We’ll see how the five deaths pan out. The reports now are leaning to shooting occurring as late night partiers attempted to storm a police station. That occurred after the degree and would fit in with the announced terms, so should be acceptable to the population. My dear wife was greatly saddened to hear of the deaths, but she is a sensitive soul and isn’t used to the daily body counts from the US papers. A little secret, I’ll keep to myself for the moment. Maine is more or less free from that sort of thing anyway.

As for today. Rainy and quiet this morning. I’m expecting more of the same, as I walk around today. Unfortunately, I have things to do and one by product of the main street closure, is a serious lack of cabs. It is a warm rain, however, and might taper off. I was on the back alleys and the main streets yesterday and saw only day to day life and some somber looks by the people gazing at the torched buildings. Certainly, no animosity. Of course, the rioters were either sleeping it off or in the pokey. The government has bought themselves some time to sort out the allegations and hopefully they will come up with plausible explanations by the weekend when the vodka stores are due to reopen. For my part, I’ll trade a few days of cold beer for a chance to have a cup of coffee with Mr Kohn, should our paths cross.

Wednesday, July 2, 2008

HERE WE GO AGAIN








Dawn in UB. The sounds of random gunfire are gone from our neighborhood and the smoke has cleared enough for the windows to be opened once more.

Just kidding Mom, if it wasn’t for the six o’clock news we wouldn’t have noticed. Only the Mongolians can stage a decent riot which leaves residents a mile away from the disturbances oblivious to the situation. All the same, I’m happier not knowing. The lad and I had a fun afternoon out in the playground. From the news reports though, I have to say; Mongolia puts on a decent riot. I’m not sure if the ruling party headquarters was the first to go or the duty free store in the same building. I am a bit surprised by the lackluster police response in the early going. From my walk in town this morning, the proximity of the Mongolian CIA to the “disturbance” scene was glaringly obvious. We are talking across the street. In defense of the local PD, Mongolians aren’t historically prone to violence on this level. The break from Communism was accomplished through a mid winter sit in on Sugater square. The Doctor is of the opinion they learned random thugness from MTV. Another gift to the world courtesy of the USA. My timeline of the event was a protest gathering which turned violent, but was self sustaining due to the huge numbers of people in the immediate area, rock throwers or not. The police just couldn’t make headway, even the responding emergency vehicles were stoned.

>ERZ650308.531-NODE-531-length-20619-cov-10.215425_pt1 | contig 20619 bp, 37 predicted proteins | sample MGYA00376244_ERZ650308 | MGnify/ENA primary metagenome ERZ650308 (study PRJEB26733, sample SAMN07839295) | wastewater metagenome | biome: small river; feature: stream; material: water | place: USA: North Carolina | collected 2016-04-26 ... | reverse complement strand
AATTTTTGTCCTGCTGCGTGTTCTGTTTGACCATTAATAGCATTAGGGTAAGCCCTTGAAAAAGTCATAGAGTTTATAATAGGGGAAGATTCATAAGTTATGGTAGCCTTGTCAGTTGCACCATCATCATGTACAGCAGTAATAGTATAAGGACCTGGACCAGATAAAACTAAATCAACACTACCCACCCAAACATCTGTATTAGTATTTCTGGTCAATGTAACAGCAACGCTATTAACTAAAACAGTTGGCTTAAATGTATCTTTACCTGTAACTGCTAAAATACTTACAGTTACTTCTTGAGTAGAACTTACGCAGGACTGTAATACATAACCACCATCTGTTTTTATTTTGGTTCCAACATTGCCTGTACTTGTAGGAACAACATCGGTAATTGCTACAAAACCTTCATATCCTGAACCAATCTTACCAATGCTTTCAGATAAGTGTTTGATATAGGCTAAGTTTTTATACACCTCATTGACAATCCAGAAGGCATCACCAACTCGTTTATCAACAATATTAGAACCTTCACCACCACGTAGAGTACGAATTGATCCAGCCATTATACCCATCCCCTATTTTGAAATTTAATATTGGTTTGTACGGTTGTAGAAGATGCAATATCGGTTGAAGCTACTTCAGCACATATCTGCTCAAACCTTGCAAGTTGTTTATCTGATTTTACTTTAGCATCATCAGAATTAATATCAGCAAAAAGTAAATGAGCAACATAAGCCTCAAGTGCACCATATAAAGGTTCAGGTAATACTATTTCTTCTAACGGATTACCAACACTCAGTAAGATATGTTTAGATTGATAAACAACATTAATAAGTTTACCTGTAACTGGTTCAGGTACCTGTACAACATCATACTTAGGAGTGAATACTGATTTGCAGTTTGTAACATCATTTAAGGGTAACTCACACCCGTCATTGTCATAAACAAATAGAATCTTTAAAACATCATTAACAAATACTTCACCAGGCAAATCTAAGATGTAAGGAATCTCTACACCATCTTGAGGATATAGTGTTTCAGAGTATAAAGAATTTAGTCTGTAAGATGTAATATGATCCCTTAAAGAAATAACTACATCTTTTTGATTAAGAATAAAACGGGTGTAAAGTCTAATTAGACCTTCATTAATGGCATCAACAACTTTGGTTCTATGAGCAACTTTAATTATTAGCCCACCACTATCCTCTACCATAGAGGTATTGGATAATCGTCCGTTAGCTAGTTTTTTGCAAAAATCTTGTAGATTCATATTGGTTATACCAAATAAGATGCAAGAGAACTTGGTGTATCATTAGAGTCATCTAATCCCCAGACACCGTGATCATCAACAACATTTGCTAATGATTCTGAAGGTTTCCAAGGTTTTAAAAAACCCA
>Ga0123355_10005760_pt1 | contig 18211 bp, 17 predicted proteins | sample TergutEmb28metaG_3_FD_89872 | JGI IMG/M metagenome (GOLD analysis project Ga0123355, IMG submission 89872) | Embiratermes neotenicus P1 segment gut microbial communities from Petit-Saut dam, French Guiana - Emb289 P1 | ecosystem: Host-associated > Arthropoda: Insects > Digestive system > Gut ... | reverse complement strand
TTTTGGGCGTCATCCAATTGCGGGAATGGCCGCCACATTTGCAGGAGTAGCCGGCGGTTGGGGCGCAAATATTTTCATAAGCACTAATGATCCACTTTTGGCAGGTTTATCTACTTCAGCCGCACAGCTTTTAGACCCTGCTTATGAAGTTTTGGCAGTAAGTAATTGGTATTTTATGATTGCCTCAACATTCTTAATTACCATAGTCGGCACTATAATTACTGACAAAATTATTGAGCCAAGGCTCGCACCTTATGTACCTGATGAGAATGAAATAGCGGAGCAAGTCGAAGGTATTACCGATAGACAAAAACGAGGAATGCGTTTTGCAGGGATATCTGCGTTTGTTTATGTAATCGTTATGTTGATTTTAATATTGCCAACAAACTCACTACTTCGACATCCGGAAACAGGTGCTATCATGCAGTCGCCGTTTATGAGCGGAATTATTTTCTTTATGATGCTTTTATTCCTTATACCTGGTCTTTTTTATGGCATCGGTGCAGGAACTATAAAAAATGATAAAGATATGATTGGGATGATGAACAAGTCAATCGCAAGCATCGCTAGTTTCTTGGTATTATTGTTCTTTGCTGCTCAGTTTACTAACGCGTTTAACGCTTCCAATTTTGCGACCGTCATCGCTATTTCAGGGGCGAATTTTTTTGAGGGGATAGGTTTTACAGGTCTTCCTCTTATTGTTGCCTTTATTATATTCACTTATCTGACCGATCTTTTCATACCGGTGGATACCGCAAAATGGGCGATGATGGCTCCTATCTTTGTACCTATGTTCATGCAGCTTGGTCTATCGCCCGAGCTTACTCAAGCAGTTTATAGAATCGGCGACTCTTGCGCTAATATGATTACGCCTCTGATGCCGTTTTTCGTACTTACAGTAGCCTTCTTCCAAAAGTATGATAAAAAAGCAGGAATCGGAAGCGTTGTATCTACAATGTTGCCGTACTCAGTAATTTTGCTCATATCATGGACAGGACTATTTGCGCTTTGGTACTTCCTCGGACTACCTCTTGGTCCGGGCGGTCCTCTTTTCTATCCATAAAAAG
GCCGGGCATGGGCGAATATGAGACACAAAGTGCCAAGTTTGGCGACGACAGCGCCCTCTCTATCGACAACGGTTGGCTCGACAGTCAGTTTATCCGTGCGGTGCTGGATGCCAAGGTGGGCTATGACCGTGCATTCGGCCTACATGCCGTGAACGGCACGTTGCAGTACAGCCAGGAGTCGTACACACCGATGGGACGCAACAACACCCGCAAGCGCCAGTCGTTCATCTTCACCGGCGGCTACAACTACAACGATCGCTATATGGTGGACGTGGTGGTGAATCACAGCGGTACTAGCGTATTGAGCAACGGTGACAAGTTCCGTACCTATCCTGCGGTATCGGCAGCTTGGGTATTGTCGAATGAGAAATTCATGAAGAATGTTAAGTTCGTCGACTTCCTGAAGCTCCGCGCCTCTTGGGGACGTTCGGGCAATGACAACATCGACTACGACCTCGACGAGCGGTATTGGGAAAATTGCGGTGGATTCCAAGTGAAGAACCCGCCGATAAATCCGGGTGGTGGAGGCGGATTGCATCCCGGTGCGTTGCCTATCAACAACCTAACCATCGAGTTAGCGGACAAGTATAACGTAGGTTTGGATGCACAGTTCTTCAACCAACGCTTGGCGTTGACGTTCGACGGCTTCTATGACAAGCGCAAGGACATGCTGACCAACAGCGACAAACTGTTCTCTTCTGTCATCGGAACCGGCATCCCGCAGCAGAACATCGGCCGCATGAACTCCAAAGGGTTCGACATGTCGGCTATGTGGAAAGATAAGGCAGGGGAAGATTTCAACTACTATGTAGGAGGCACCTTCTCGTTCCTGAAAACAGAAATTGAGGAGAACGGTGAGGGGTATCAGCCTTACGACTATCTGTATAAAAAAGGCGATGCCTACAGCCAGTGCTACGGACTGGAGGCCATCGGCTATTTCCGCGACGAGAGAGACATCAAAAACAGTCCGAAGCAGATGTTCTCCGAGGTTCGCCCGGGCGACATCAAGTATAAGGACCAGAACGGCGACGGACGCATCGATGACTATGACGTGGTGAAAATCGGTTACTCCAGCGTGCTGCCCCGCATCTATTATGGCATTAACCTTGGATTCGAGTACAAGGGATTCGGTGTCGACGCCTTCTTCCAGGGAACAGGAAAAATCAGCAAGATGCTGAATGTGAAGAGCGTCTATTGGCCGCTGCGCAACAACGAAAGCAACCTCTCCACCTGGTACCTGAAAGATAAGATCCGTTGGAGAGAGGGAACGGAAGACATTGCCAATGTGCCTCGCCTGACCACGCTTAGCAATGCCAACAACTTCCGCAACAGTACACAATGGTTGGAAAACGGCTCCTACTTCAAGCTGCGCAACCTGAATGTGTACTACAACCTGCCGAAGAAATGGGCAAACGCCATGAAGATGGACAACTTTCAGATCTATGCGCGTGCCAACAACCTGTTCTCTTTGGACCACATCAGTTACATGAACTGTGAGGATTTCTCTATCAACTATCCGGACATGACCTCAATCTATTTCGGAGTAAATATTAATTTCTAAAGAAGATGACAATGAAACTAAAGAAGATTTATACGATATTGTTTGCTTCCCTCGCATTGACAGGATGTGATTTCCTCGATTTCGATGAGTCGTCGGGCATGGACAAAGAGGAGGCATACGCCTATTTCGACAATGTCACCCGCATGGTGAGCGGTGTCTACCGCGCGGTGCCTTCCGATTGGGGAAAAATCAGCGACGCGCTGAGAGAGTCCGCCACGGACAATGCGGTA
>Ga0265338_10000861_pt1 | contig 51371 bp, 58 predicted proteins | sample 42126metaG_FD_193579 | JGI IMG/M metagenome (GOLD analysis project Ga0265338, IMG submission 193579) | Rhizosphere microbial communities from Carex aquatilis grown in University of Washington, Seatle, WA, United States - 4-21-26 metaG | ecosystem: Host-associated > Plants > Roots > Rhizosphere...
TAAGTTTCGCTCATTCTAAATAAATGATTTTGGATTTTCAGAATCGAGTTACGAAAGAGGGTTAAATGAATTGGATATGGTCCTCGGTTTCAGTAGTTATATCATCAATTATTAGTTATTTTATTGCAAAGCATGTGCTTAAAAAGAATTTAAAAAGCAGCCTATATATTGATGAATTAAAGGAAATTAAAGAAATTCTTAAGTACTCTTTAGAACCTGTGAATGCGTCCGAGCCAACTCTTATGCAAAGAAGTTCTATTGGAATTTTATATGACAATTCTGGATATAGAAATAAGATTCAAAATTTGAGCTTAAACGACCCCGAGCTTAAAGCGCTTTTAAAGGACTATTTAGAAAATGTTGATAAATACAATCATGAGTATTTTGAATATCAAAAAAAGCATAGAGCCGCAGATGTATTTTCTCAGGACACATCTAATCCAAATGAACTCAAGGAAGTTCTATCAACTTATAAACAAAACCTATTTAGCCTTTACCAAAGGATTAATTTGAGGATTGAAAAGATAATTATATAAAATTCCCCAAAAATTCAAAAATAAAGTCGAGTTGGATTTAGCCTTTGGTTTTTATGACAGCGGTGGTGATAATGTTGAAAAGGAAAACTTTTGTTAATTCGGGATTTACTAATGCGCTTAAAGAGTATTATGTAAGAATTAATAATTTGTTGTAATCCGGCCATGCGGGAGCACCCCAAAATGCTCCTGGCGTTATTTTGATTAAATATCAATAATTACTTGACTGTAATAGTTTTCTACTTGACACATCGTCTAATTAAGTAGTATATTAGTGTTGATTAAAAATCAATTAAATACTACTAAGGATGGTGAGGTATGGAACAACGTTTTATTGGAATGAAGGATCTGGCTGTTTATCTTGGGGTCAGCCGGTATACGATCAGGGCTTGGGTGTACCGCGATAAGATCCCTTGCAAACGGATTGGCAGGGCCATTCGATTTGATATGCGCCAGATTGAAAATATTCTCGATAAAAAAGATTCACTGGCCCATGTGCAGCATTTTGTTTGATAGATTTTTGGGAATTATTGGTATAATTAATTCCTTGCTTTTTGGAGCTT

The demonstrators (well, rioters) lost major style points in my view when they failed to maintain coherence after the teargas finally came out. They totally blew it when they ransacked a nearby art museum/gallery and the Institute of Culture. Breaking up the instruments of struggling musicians and stealing their belongs moved the disturbance from the realm of political protest to drunken hooliganism. I believe the nearness of a large duty free store to the party headquarters had a great deal to due with the late night vandalism. There are more than a few people captured on crystal clear camera footage, Jack Daniels bottle in hand. Hard to dispute that little item. Rumor has it those unfortunate sods, as well as the leaders of the minor parties for inflammatory speeches prior to the outbreak of violence are being tracked down and they will most likely be in the slam by morning. My father in law is of the opinion there was major fraud and (disclaimer, he supports the opposistion), but he was quite incensed by the burning of a nice looking mini-van as well as torching of valuable property. The demonstrators/rioters looked quite the fools as they cheered the damage. Note to opposition; You still lost, get over it, and quess where the rebuilding money will come from. The damage to the two buildings I personally viewed today was fairly extensive (well, half of one building was gutted to the point where the walls had fallen away and the nearby party headquarters was fire scorched to the top). The mood on the streets was quiet and not unfriendly, but a bit tense. The APC parked on the corner probably had a bit to do with that, but I think the opposition has shot its bolt. Certainly, the next assault will have to come from the heart as they won't be seeing much Vodka for a few days.